Race Rock Lighthouse under new management

Fog blankets Race Rock Lighthouse, as seen during a boat tour for officials and the media following a ceremony Thursday to transter the deed to the lighthouse from the U.S. Coast Guard to the New London Maritime Society.
Buy Photo Tim Martin/The Day Fog blankets Race Rock Lighthouse, as seen during a boat tour for officials and the media following a ceremony Thursday to transter the deed to the lighthouse from the U.S. Coast Guard to the New London Maritime Society.

New London - A ceremony Thursday transferred ownership of Race Rock Lighthouse from the U.S. Coast Guard to the New London Maritime Society.

The ceremony took place behind the Custom House.

It took seven years, from 1871 through 1878, to build Race Rock Lighthouse, which includes a granite, Gothic Revival, keeper's house. The light is located in the Race, the narrows between Fishers Island and the northeastern end of Long Island Sound.

Under the National Historic Lighthouse Preservation Act, the U.S. General Services Administration has transferred 96 lights out of federal ownership, 63 to preservation groups at no cost and 33 sold at public auction.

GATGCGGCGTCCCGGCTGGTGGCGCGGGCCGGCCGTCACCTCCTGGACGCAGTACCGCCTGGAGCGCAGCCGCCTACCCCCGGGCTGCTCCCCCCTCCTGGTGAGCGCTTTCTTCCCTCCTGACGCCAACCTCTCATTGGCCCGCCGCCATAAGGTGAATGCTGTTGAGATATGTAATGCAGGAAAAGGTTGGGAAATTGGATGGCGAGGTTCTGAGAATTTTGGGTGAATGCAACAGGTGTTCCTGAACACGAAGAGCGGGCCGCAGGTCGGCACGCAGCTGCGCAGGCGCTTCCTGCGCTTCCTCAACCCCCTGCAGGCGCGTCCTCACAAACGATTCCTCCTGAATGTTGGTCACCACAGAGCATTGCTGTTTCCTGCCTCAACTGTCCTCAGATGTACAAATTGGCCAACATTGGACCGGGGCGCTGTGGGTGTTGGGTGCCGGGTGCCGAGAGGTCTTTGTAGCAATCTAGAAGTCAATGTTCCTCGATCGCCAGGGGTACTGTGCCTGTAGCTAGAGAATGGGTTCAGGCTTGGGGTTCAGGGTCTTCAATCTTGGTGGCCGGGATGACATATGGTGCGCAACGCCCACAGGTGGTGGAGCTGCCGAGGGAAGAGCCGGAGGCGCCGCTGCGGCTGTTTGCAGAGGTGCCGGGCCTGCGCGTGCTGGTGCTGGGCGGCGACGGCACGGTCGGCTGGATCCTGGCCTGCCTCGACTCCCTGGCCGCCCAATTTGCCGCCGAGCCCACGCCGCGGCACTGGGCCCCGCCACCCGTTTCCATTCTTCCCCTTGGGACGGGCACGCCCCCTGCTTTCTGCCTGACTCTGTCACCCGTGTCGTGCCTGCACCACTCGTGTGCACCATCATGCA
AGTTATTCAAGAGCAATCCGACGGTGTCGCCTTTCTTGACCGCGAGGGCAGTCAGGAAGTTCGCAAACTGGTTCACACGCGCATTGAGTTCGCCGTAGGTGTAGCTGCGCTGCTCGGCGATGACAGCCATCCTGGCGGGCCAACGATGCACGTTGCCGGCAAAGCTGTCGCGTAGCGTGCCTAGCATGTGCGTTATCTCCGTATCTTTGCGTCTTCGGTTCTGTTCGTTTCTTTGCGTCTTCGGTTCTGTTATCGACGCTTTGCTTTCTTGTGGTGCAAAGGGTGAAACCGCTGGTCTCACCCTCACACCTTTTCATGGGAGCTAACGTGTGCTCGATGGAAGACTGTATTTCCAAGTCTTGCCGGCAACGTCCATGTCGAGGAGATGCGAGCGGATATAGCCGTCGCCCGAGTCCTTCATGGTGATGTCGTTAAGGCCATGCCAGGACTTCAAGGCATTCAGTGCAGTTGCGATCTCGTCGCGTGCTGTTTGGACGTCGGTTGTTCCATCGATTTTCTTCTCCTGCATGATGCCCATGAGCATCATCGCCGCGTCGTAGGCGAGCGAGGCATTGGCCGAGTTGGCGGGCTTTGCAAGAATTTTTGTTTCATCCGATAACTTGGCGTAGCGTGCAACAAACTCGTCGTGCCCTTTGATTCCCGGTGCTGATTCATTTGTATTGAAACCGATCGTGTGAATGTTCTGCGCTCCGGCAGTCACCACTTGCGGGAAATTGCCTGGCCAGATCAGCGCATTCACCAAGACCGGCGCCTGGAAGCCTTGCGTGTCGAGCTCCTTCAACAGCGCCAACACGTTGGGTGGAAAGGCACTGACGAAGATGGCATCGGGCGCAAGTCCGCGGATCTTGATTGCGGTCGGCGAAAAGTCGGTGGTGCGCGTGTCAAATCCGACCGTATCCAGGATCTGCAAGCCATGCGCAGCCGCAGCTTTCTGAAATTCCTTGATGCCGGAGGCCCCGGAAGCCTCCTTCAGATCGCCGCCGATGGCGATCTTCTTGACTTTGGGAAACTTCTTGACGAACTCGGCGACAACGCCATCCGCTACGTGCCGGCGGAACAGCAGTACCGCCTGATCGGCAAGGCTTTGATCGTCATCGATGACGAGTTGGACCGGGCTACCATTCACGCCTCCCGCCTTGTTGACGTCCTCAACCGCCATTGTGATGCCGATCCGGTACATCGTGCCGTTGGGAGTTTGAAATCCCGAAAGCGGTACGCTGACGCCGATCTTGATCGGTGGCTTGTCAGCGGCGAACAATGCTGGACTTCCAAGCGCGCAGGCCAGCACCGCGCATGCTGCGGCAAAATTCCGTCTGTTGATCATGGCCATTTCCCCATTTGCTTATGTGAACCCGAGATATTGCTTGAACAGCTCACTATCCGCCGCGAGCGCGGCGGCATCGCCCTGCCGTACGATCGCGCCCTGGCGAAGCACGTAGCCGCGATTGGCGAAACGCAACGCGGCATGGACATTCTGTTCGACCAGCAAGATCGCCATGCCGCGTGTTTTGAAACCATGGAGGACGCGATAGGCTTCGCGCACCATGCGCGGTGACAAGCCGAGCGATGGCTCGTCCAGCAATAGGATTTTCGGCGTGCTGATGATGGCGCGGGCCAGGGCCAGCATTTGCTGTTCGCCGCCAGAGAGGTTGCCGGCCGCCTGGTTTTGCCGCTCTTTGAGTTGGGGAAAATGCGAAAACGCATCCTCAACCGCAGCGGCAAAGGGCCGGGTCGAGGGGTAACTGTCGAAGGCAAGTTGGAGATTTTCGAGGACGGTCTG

Capt. James Fleishell of East Lyme, a member of the board of directors of the New London Maritime Society, reacts during a ceremony Thursday in which the U.S. General Services Administration turned over the deed to the Race Rock Lighthouse to the New London Maritime Society. The ceremony took place behind the Custom House in New London.
Buy Photo Tim Martin/The Day Capt. James Fleishell of East Lyme, a member of the board of directors of the New London Maritime Society, reacts during a ceremony Thursday in which the U.S. General Services Administration turned over the deed to the Race Rock Lighthouse to the New London Maritime Society. The ceremony took place behind the Custom House in New London.
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